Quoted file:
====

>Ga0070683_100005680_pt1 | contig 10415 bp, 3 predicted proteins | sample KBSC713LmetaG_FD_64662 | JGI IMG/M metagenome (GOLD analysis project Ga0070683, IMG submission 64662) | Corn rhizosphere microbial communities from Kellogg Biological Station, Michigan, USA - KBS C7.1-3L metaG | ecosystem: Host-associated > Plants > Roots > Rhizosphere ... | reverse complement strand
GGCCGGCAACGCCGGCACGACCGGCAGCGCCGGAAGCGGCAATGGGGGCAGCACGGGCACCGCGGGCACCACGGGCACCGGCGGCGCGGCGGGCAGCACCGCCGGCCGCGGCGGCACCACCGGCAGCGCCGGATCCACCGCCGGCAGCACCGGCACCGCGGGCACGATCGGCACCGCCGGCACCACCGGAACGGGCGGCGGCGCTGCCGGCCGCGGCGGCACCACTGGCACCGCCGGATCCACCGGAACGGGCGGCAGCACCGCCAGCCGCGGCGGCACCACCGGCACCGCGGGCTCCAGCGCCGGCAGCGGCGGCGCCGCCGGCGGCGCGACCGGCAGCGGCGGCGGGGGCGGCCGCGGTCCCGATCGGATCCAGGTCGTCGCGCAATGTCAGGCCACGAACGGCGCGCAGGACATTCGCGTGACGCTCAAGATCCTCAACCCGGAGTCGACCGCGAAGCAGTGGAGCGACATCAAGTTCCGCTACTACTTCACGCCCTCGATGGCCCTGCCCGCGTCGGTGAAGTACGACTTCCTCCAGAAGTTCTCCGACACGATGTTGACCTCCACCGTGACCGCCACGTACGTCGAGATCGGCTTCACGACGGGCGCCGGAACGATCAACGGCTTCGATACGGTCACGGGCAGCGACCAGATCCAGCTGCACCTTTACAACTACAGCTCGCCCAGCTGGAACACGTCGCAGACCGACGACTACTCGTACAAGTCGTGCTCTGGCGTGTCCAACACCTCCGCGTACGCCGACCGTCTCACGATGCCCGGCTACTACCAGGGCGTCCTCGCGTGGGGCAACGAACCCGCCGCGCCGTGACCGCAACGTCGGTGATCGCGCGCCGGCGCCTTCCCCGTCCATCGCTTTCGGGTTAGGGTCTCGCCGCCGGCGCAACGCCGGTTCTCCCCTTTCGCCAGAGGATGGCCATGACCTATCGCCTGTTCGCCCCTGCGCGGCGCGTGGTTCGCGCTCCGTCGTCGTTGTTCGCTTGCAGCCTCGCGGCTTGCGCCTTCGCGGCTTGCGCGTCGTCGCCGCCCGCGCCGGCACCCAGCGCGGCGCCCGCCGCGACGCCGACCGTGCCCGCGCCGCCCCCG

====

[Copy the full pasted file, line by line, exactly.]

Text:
>Ga0070683_100005680_pt1 | contig 10415 bp, 3 predicted proteins | sample KBSC713LmetaG_FD_64662 | JGI IMG/M metagenome (GOLD analysis project Ga0070683, IMG submission 64662) | Corn rhizosphere microbial communities from Kellogg Biological Station, Michigan, USA - KBS C7.1-3L metaG | ecosystem: Host-associated > Plants > Roots > Rhizosphere ... | reverse complement strand
GGCCGGCAACGCCGGCACGACCGGCAGCGCCGGAAGCGGCAATGGGGGCAGCACGGGCACCGCGGGCACCACGGGCACCGGCGGCGCGGCGGGCAGCACCGCCGGCCGCGGCGGCACCACCGGCAGCGCCGGATCCACCGCCGGCAGCACCGGCACCGCGGGCACGATCGGCACCGCCGGCACCACCGGAACGGGCGGCGGCGCTGCCGGCCGCGGCGGCACCACTGGCACCGCCGGATCCACCGGAACGGGCGGCAGCACCGCCAGCCGCGGCGGCACCACCGGCACCGCGGGCTCCAGCGCCGGCAGCGGCGGCGCCGCCGGCGGCGCGACCGGCAGCGGCGGCGGGGGCGGCCGCGGTCCCGATCGGATCCAGGTCGTCGCGCAATGTCAGGCCACGAACGGCGCGCAGGACATTCGCGTGACGCTCAAGATCCTCAACCCGGAGTCGACCGCGAAGCAGTGGAGCGACATCAAGTTCCGCTACTACTTCACGCCCTCGATGGCCCTGCCCGCGTCGGTGAAGTACGACTTCCTCCAGAAGTTCTCCGACACGATGTTGACCTCCACCGTGACCGCCACGTACGTCGAGATCGGCTTCACGACGGGCGCCGGAACGATCAACGGCTTCGATACGGTCACGGGCAGCGACCAGATCCAGCTGCACCTTTACAACTACAGCTCGCCCAGCTGGAACACGTCGCAGACCGACGACTACTCGTACAAGTCGTGCTCTGGCGTGTCCAACACCTCCGCGTACGCCGACCGTCTCACGATGCCCGGCTACTACCAGGGCGTCCTCGCGTGGGGCAACGAACCCGCCGCGCCGTGACCGCAACGTCGGTGATCGCGCGCCGGCGCCTTCCCCGTCCATCGCTTTCGGGTTAGGGTCTCGCCGCCGGCGCAACGCCGGTTCTCCCCTTTCGCCAGAGGATGGCCATGACCTATCGCCTGTTCGCCCCTGCGCGGCGCGTGGTTCGCGCTCCGTCGTCGTTGTTCGCTTGCAGCCTCGCGGCTTGCGCCTTCGCGGCTTGCGCGTCGTCGCCGCCCGCGCCGGCACCCAGCGCGGCGCCCGCCGCGACGCCGACCGTGCCCGCGCCGCCCCCG